Lectionary Reflections for Trinity Sunday
June 15, 2014
2 Corinthians 13:11-13
With summer on the horizon, the scriptures celebrate creation and our place in it. It’s not about us. We have a unique mission but it is part of a larger holy adventure of divine wisdom and creativity. We share in God’s creativity with all creation, and have the vocation of becoming imaginative and healthy creators ourselves. Many churches will celebrate the reality of God’s Trinitarian nature this Sunday. While the doctrine of the Trinity only has a modest place in scripture, these passages point to the dynamic, interdependent nature of the Trinity. The Trinity represents relationships within God and in the call and response of God and the world.
In some quarters, reading the Genesis creation story is an invitation to today’s culture wars, being played out in public school science classes. It seems that some Christians have learned nothing since the Scopes trials. They identify the Genesis creation story, the first of two creation stories, with an exact science and biblical literalism, when the text is about wonder, creativity, awe, and beauty. It is about the “why” of creation and not the “how.” God creates in beauty, and brings forth greater and greater levels of complexity, pronouncing each succeeding level as “good.”
We live in a glorious and good universe in which everything fits together. Note the Genesis author does not say “perfect.” Creation is not finished, it is in process, emerging, and – dare we say – evolving (and the Genesis order of creation comes close to evolutionary theory) as each aspect seeks its proper place within the whole. Humankind is part of this wonderful and dynamic divine tapestry: we are earthy, yet created in God’s image, male and female, to be partners and stewards in creation. There is no literal “special creation” of the human species, as come biblical literalists assert against evolutionary theory; there is wise creation and interdependence, in which humanity has a special role.
This passage challenges both scientific and biblical literalism. The Genesis creation story is congruent with evolutionary theory and affirms an underlying purpose in life. It affirms that the reality of purpose and meaning-making occurs at all levels of creation. It challenges purely random visions of the universe, without posing a deterministic alternative. It is consistent with randomness, and also sees a gentle, benevolent providence moving within all things. It equally challenges images of a primordial perfection and the descriptions of humans walking the earth beside dinosaurs!While we can’t read too much into one phrase, the Genesis creation story also suggests that purely masculine images of God are incomplete. In God’s image, humans are created both male and female. The divine is larger than any human image: God embraces all that we find in ourselves and then much more. Female imagery for God is just as theologically legitimate as male imagery. We catch a glimpse of Spirit alongside the Parent Creator in God’s breathing the universe into being.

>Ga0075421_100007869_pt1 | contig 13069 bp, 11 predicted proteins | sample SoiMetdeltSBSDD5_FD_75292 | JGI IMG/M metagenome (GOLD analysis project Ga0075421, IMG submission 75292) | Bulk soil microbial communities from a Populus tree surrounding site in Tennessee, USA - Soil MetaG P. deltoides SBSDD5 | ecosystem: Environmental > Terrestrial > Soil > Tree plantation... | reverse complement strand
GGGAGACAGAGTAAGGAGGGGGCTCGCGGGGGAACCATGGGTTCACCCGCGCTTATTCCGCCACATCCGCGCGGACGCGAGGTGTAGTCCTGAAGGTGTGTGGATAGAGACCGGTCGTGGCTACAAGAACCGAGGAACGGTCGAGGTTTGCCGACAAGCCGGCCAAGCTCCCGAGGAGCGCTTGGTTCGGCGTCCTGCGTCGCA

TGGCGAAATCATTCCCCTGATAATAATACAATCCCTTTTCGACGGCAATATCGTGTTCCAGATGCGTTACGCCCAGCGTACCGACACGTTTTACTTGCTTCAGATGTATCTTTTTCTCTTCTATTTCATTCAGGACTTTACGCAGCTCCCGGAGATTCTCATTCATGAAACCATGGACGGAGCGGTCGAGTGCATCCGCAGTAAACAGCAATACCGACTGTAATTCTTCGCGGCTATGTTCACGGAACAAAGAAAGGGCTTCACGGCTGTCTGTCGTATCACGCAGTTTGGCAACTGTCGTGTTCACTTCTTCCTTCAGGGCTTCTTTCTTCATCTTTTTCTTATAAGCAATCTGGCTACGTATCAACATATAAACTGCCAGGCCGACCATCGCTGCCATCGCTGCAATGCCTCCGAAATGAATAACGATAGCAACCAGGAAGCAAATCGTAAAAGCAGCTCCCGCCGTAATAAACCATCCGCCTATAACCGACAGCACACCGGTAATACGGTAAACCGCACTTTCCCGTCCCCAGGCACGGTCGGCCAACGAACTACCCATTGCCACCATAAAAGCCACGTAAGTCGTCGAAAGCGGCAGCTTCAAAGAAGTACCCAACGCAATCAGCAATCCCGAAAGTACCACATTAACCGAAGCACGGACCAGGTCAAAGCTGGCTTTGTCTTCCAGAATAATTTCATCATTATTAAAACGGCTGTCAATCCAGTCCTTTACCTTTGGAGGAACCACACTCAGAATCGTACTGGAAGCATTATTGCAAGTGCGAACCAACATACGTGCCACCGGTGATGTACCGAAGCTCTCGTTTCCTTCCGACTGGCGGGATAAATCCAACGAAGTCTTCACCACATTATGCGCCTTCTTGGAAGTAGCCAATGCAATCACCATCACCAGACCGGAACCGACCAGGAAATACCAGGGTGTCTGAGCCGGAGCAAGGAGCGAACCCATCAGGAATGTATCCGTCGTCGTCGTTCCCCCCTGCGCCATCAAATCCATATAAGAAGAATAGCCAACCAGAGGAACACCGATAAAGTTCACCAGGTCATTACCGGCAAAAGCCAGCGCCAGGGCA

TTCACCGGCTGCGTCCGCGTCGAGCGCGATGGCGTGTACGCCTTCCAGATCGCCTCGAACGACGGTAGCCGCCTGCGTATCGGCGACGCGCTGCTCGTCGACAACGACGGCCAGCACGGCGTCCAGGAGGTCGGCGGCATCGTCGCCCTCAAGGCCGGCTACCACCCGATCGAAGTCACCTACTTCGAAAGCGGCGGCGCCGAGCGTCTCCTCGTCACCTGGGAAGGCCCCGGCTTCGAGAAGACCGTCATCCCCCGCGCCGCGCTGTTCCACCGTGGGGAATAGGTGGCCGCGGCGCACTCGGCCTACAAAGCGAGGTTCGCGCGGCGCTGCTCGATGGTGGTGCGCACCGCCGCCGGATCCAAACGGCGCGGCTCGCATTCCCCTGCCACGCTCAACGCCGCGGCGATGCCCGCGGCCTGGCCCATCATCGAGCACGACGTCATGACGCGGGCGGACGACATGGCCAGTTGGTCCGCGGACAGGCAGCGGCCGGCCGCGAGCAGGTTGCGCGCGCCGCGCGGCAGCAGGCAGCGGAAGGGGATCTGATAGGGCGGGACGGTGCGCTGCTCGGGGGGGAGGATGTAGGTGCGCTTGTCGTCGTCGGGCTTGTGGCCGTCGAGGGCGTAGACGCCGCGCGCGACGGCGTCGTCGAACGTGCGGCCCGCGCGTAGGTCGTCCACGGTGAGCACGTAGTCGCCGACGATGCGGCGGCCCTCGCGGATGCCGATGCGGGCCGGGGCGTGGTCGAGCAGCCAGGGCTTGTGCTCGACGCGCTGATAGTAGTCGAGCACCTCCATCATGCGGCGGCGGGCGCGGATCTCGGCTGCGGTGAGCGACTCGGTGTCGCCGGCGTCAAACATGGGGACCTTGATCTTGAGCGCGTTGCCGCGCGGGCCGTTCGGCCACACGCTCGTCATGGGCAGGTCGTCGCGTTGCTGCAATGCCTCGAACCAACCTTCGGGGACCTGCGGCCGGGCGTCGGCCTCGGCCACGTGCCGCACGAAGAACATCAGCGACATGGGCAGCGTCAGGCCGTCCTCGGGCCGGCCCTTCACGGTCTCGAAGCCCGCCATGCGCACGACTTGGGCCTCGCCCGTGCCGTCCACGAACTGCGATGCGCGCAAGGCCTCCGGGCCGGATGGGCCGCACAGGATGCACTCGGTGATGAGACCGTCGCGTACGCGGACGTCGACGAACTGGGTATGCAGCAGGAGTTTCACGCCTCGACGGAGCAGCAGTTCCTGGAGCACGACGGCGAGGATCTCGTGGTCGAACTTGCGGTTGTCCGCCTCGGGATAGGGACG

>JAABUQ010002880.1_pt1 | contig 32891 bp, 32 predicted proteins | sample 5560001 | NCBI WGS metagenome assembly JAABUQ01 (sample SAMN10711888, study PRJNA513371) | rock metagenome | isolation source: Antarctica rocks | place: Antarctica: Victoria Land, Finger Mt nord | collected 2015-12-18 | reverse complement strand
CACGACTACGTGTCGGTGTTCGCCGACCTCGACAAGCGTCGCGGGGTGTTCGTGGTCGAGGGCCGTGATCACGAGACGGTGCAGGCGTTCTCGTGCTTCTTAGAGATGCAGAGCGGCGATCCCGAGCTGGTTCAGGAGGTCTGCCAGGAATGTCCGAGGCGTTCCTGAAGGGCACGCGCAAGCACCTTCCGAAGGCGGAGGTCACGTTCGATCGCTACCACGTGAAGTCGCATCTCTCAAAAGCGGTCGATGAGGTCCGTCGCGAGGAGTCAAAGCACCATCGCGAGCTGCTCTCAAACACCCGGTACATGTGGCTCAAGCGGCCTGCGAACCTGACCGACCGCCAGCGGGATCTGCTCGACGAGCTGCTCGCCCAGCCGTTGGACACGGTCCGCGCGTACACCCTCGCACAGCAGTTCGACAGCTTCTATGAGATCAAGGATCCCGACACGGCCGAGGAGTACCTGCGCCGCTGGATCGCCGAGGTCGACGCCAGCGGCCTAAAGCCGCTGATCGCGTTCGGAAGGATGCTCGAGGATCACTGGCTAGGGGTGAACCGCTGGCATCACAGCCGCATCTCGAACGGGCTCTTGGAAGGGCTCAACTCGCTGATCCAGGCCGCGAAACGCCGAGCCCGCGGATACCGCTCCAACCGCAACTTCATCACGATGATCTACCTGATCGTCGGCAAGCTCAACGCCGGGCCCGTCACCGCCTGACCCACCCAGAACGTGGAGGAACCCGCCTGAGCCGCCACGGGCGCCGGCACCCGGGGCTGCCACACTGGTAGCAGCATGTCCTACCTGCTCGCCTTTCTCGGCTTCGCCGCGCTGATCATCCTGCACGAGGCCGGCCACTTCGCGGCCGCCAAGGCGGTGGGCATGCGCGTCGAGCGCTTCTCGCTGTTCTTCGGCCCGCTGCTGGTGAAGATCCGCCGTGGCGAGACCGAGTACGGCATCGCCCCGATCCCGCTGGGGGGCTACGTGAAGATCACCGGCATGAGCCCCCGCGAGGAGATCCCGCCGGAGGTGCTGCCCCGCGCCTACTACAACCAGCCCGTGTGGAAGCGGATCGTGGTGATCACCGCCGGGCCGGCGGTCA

Psalm 8 continues the theme. The Psalmist would be quite at home with the television series “Cosmos,” whether hosted by Sagan or Tyson. We live in a grand universe and awe is an appropriate response to its grandeur. Once again, it’s not about us! When we gaze at the heavens, ponder 125 billion galaxies, and our postage stamp place in the Milky Way, we can – and should – be humbled. Humility reminds us that we are part of a greater creative adventure that can live without us, but still needs our gifts. Do we matter? Is the universe purposeless? Is it all sound and fury, a tale told by an idiot? The Psalmist says “no.” While I am sure the Psalmist recognized the randomness of events, what truly stuck him was wonder and amazement.
Some physicists suggest that in a universe without a true geographical center, every place can be the center. This is also the meaning of divine omnipresence. All places are at God’s center; all creatures are centered in God. In a universe whose grandeur is beyond our imagination, we matter. We have a vocation and it is to be gardeners and shepherds of creation, to bring beauty and order and innovation to creation, and not destruction. Jewish mystics say that the world is saved one person at a time; perhaps the same is true for the universe. We have a role in saving the universe by doing our part to save and beautify our good earth.
The New Testament readings seem almost an afterthought in today’s lectionary readings, but they also have a place. As part of a grand cosmos, our mission is to bring order and share good news, and the good news involves the vision of a dynamic interactive and Trinitarian God.
The passage from 2 Corinthians connects order and humility with the presence of Christ and the Holy Spirit. We have a vocation in God’s realm: sharing good news with creation by our love for one another.
The Gospel reading contains an early Trinitarian formula. Our good news involves an always relational, ever-creative, dynamic and interactive God. Trinitarian theology, at its best, always promises God’s presence. Jesus is always with us, giving insight and inspiration, in partnership with God the Creator and Spirit.